New Findings from the Feinstein Institute for Medical Research
According to an article from United Press International, researchers at the Feinstein Institute for Medical Research have identified a gene variation, or polymorphism, affecting certain protein syntheses, and these findings may be beneficial for investigating the cause of lupus. “In animal studies, [Dr.] Diamond was able to show that females with reduced production of Blimp-1 protein lead to an increase in CTSS, resulting in an immune system that attack healthy cells…The findings could lead to potential treatments for lupus” (Wallace).
In addition to current studies about the particular cause of lupus, several research studies have interestingly concluded that there seems to be a connection between autoimmune diseases in general and cancer and possible reasons why.
Understanding Lupus as an Auto-immune Disease
An auto-immune disease causes the body to overstimulate its immune response and thus inflict damage to its own cells. Particularly, lupus is when the body’s cells can no longer distinguish between itself and foreign substances which need to be eliminated, “The normal function of the immune system is to protect and fight off viruses, bacteria and germs by producing proteins called antibodies that are produced by white blood cells (B lymphocytes). With lupus, the immune system malfunctions and cannot distinguish between foreign invaders and healthy tissue. Antibodies are then produced against the body’s healthy cells and tissues, causing inflammation, pain, and damage in various parts of the body” (Medical News Today).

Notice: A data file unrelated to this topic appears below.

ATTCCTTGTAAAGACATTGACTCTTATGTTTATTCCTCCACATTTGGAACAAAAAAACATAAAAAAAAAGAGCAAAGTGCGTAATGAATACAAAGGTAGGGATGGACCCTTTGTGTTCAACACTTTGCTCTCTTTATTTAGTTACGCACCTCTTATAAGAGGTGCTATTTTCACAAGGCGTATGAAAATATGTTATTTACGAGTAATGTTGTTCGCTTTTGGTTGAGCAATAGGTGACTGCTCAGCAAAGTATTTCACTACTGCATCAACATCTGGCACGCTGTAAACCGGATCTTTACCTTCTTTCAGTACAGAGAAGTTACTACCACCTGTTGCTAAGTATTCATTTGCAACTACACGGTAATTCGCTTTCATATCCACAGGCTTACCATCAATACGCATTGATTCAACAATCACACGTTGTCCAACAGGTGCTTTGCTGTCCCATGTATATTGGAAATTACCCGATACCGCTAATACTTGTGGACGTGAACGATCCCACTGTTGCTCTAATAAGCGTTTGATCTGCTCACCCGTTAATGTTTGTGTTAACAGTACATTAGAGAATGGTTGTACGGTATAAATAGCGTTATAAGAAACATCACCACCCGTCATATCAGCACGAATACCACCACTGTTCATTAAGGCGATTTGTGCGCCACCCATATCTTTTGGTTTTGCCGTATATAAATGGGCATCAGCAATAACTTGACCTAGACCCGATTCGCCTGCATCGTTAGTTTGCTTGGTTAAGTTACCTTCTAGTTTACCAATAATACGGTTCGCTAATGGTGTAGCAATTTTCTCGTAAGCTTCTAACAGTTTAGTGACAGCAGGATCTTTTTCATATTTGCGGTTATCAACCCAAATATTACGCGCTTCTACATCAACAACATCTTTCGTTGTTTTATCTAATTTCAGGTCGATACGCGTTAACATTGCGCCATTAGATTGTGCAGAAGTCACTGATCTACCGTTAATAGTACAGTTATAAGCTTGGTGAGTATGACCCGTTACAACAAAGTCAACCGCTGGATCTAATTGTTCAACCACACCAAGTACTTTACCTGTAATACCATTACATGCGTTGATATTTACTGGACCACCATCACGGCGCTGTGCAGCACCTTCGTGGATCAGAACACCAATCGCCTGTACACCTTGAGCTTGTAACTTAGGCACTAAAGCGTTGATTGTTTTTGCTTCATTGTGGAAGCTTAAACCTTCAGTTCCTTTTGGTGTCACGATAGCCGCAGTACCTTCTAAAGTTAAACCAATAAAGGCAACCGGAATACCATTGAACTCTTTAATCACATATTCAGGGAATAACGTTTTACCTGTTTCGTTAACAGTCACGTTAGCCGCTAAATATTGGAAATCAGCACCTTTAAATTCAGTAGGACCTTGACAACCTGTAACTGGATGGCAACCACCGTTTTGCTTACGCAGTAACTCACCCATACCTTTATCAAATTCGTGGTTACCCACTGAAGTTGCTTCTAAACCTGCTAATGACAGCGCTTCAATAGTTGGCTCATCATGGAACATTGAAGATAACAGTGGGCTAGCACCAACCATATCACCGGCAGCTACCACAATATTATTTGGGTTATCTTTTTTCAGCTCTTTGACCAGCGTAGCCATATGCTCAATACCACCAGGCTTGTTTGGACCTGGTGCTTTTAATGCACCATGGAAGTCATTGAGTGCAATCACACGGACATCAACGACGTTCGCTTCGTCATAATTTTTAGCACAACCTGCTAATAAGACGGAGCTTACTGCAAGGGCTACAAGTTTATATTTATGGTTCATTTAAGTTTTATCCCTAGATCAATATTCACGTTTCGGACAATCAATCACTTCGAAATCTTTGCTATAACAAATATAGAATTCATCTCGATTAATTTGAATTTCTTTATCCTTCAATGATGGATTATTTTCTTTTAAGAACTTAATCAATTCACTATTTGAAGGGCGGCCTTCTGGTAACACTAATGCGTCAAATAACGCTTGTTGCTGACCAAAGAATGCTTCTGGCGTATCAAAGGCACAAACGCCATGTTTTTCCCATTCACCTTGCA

Like auto-immune diseases in general, then, lupus is a direct attack on cells which either need to live- or be more carefully regulated by moderated immune cells.
An important function of the immune system is to replace worn out or infected cells by building new ones and then killing the old ones with T-cells from the immune system or with lysosomes found in almost all of the body’s cells. Particularly, white blood cells by the name of CD4+T seem to have a critical role to play with immune function, “White blood cells called CD4+T cells play a dual role within the immune system. Some CD4+T cells activate immune responses, whereas others, called regulatory T-cells, function in the opposite direction by constraining immune responses. This duality is important because uncontrolled immune responses may result in immune system attacks against the body’s own cells and tissues…How CD4+T cells become either activating/inflammatory or regulatory is not well understood, according to the researchers” (National Cancer Institute).